Anthurium balaoanum

Anthurium balaoanum

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Anthurium balaoanum is part of the Araceae family and its native range is Ecuador where it grows as a subshrub or epiphyte primarily in the wet tropical biome. Leaves are moderately coriaceous but thin, they are cordate with a very pronounced sinus. 

Genus name is derived from the Greek ‘anthos’ for flower and ‘oura’ meaning tail; 'flower-tail', which possibly refers to the tail-like spadix. Specific epithet is from ‘Balao’, a small town in Ecuador.

Light: Bright indirect light, meaning the plant sees the sun for 0-4 hours per day - this could be through trees or a translucent curtain, it’s important for the plant to see the sky in order to thrive.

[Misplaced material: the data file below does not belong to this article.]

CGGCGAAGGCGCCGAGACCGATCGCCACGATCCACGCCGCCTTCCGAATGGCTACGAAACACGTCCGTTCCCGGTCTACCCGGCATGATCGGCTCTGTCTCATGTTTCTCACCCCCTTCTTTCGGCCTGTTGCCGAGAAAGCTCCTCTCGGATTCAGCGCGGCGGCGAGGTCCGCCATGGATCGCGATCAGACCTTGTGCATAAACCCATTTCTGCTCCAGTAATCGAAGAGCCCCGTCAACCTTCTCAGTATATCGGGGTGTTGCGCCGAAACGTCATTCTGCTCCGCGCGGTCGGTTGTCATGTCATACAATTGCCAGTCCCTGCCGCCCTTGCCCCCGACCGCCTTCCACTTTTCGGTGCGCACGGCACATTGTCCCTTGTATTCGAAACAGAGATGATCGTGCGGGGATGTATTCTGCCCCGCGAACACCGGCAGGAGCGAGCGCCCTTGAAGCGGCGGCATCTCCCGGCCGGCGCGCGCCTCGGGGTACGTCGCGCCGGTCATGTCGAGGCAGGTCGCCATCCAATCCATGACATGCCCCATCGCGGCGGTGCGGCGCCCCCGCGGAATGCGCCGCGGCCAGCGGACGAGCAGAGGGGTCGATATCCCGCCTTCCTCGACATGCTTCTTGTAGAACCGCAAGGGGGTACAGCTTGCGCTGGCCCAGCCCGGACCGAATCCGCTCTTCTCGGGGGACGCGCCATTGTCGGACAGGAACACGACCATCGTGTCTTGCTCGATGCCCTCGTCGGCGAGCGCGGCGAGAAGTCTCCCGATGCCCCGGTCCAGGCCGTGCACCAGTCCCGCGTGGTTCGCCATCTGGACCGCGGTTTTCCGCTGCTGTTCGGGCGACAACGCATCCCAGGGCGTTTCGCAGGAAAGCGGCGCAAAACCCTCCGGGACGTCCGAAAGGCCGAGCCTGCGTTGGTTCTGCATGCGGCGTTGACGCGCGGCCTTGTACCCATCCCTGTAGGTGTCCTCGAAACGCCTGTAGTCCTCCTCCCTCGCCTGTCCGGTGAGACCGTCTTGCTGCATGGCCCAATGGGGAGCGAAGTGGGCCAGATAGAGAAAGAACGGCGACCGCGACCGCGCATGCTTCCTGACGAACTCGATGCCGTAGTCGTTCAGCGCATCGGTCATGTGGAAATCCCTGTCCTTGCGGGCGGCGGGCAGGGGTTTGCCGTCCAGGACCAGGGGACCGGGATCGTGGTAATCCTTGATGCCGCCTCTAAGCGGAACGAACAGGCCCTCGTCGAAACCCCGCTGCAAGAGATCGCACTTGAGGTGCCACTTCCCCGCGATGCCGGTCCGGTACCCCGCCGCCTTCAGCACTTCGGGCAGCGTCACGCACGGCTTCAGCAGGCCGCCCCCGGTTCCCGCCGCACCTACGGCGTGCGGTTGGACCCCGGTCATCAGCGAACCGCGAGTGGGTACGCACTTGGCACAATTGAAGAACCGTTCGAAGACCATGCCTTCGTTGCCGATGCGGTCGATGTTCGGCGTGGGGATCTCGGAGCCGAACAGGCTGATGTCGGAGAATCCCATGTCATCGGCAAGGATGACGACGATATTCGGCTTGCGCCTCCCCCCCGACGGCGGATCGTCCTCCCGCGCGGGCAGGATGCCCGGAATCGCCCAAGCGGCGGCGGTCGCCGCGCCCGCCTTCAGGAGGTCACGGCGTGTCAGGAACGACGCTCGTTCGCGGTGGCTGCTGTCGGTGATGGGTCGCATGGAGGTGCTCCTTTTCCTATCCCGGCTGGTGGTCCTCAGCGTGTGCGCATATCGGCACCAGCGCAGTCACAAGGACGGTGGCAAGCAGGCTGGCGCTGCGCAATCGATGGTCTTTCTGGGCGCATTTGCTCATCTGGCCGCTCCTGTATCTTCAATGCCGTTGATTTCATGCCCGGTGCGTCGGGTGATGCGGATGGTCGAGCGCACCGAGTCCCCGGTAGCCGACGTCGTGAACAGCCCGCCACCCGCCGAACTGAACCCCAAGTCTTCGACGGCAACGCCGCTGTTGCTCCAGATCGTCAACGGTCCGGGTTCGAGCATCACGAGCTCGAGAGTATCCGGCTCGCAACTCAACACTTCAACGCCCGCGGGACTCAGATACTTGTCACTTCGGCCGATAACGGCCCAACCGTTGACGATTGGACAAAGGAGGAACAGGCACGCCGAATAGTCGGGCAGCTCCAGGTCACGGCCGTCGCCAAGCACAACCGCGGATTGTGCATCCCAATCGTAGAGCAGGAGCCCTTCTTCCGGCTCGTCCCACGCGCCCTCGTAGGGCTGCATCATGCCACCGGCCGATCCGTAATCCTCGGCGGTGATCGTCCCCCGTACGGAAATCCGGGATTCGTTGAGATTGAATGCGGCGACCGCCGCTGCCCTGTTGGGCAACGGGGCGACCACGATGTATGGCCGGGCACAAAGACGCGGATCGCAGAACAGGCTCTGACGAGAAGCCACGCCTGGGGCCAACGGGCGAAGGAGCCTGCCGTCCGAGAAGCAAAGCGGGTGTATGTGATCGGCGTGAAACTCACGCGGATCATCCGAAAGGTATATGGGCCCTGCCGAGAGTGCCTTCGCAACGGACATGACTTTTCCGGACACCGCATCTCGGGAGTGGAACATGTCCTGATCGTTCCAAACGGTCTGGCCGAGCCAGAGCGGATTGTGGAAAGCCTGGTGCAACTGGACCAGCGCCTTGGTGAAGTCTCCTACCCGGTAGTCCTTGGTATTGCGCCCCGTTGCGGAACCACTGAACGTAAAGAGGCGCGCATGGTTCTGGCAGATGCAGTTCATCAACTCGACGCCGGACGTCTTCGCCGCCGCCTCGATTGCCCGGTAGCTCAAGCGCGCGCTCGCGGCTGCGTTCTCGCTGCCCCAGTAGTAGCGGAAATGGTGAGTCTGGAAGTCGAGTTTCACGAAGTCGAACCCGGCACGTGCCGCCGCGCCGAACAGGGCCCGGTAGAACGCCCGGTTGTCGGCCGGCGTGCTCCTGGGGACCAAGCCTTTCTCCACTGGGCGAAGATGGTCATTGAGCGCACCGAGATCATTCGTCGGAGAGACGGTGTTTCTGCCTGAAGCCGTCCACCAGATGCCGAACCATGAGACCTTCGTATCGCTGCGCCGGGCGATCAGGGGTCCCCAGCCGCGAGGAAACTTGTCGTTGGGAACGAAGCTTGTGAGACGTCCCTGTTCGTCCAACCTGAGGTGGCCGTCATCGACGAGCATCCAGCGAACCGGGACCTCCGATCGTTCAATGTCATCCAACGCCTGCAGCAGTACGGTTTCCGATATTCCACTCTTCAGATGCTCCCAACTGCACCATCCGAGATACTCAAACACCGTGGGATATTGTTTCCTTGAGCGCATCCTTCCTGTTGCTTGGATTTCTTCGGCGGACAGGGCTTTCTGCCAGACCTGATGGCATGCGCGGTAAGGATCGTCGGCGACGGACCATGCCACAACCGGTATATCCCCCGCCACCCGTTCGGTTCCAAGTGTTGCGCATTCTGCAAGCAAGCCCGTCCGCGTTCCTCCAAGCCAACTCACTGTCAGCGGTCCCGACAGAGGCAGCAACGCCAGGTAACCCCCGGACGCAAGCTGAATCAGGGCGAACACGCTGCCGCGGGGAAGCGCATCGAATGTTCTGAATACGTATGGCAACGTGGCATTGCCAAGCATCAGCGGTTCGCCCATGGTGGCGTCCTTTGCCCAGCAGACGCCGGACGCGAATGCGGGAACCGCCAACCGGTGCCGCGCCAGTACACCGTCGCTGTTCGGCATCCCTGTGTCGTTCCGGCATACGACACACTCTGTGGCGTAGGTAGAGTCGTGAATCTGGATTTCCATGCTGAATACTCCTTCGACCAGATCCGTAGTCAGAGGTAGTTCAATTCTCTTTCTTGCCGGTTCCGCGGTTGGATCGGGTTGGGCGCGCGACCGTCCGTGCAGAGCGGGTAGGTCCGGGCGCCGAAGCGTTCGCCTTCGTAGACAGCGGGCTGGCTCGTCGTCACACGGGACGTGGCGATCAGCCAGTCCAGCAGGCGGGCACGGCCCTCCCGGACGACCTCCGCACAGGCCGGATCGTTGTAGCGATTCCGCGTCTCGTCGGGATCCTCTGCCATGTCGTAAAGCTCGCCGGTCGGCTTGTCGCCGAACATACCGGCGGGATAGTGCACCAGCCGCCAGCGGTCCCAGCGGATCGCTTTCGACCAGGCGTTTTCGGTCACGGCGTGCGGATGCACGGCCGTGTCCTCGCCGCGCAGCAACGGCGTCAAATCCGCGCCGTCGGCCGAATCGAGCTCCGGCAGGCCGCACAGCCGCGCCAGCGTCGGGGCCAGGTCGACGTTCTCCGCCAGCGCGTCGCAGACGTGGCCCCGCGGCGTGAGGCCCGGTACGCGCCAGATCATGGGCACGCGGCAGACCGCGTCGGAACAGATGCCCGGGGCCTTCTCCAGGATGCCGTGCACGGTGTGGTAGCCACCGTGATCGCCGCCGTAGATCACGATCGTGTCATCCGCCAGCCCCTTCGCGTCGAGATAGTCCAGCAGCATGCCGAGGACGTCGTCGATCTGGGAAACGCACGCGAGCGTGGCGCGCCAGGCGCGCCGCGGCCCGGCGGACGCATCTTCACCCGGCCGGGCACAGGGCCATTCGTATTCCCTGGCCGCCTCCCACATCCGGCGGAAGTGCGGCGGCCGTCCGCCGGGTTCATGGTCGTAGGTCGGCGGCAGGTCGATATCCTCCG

Water: Allow the first 2-3 inches of mix to dry out, pour water slowly over the top and allow the water to pass through the drainage holes.

Potting mix: A chunky, well-draining mix composed of coco coir, perlite or vermiculite, orchid bark and worm castings. You could also add coco chips and horticultural charcoal to create a more typical epiphytic mix. 

Fertilising: Feed your plant every other watering during the growing season or when you observe active growth. You can dilute fertiliser to half the recommended amount but never add more.

Temperature: 21-32˚C.

Humidity: These Anthurium prefer higher humidity but do well to adapt to average home humidity. You can increase humidity by placing the plant on a watered pebble tray or using a humidifier.

Anthurium are toxic, keep out of reach of pets and children.